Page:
The Fundamentals of Composition


The Fundamentals of Composition in art arrange or shape the components in a pleasing matter of how the artist hopes the viewer precede their art work. It helps give structure to the layout and the way the subject is presented. The artist also encourages or leads the viewer’s eye to wander around, taking in everything and finally returning to the focal point of the work.
The eight components below help create a complete composition.

• Unity: Do all the parts of the composition feel as if they belong together, giving the work total harmony. Or does something feel awkwardly out of place?
• Balance: Having a symmetrical arrangement giving a sense of calm. Or does the arrangement create a sense of unease, imbalance?
• Movement: A sense of movement in a painting can be express in many ways, such as the arrangement of objects, the position of figures, the flow of a river.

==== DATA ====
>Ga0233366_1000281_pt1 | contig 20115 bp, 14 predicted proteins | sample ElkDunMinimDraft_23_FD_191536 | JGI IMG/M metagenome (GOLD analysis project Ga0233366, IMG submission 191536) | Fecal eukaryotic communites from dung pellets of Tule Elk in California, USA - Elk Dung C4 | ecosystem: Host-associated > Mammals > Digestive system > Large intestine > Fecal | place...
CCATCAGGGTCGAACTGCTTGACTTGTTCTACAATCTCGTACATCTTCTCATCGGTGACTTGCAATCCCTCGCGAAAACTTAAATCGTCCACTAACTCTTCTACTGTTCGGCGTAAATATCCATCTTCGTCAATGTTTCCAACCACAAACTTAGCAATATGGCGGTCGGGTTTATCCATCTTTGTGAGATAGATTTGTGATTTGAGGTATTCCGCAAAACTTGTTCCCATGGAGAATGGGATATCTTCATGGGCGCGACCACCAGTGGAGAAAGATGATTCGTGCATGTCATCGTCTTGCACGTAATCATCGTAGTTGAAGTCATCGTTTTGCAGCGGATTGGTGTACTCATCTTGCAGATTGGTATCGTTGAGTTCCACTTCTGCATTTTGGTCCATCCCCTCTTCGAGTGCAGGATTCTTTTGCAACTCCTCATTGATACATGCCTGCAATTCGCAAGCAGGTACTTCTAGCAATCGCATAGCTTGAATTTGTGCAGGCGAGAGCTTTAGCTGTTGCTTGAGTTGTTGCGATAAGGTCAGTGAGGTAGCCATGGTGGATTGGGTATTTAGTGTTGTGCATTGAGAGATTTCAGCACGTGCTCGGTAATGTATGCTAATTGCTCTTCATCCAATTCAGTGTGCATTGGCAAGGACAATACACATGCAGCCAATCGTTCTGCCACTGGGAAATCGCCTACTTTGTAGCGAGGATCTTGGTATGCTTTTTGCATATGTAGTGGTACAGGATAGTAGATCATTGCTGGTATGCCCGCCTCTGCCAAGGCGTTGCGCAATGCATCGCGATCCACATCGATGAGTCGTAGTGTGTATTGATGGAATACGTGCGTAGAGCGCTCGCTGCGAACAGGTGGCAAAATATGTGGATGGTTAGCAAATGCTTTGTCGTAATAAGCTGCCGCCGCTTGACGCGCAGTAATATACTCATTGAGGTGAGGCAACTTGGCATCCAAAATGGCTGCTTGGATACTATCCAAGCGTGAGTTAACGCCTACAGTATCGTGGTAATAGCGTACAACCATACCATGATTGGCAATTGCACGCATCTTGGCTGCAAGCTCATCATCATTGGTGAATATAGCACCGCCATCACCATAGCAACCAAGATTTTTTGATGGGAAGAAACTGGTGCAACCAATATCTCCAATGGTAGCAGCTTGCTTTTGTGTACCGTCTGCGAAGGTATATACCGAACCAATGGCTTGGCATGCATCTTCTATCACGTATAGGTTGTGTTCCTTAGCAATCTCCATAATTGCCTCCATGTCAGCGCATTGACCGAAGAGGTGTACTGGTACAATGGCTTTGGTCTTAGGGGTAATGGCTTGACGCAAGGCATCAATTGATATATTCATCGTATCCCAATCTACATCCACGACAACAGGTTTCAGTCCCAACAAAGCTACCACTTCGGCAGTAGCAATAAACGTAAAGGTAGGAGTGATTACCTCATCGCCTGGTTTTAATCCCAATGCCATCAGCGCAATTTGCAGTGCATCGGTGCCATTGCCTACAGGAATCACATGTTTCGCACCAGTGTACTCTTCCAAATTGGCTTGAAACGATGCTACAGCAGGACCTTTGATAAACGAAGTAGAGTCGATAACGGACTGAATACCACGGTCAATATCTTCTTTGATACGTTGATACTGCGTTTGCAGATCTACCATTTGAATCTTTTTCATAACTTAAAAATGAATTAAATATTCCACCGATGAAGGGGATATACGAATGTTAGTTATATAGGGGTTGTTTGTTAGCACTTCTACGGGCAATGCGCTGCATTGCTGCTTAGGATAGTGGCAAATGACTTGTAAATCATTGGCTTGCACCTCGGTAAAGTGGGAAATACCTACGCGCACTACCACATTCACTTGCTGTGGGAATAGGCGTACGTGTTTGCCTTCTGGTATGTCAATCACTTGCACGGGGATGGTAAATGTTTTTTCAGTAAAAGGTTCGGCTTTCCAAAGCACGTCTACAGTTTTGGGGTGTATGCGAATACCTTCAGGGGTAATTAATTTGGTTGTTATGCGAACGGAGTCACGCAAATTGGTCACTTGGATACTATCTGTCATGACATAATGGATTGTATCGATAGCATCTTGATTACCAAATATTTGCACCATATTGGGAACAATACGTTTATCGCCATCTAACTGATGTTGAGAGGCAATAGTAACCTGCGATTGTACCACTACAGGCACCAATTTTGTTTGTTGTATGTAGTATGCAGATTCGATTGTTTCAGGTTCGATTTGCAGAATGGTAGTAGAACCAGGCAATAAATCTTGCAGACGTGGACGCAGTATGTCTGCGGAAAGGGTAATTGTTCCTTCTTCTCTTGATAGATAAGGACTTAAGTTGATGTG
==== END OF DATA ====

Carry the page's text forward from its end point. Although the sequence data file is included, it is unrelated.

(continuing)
• Rhythm: As in music, a piece of art can have a rhythm or underlying beat that leads and paces the eye as you look at it. Look for the large underlying shapes (squares, triangles, etc.) and repeated color.
• Focus: (or Emphasis): The viewer’s eye finally wants to stop at the “most important” focal point in the painting, otherwise the eye will wander around and feel lost in space.
• Contrast: Values showing a strong difference between light and dark.
• Pattern: The basic lines and shapes in the composition.
• Proportion: How things fit together.


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January 2016
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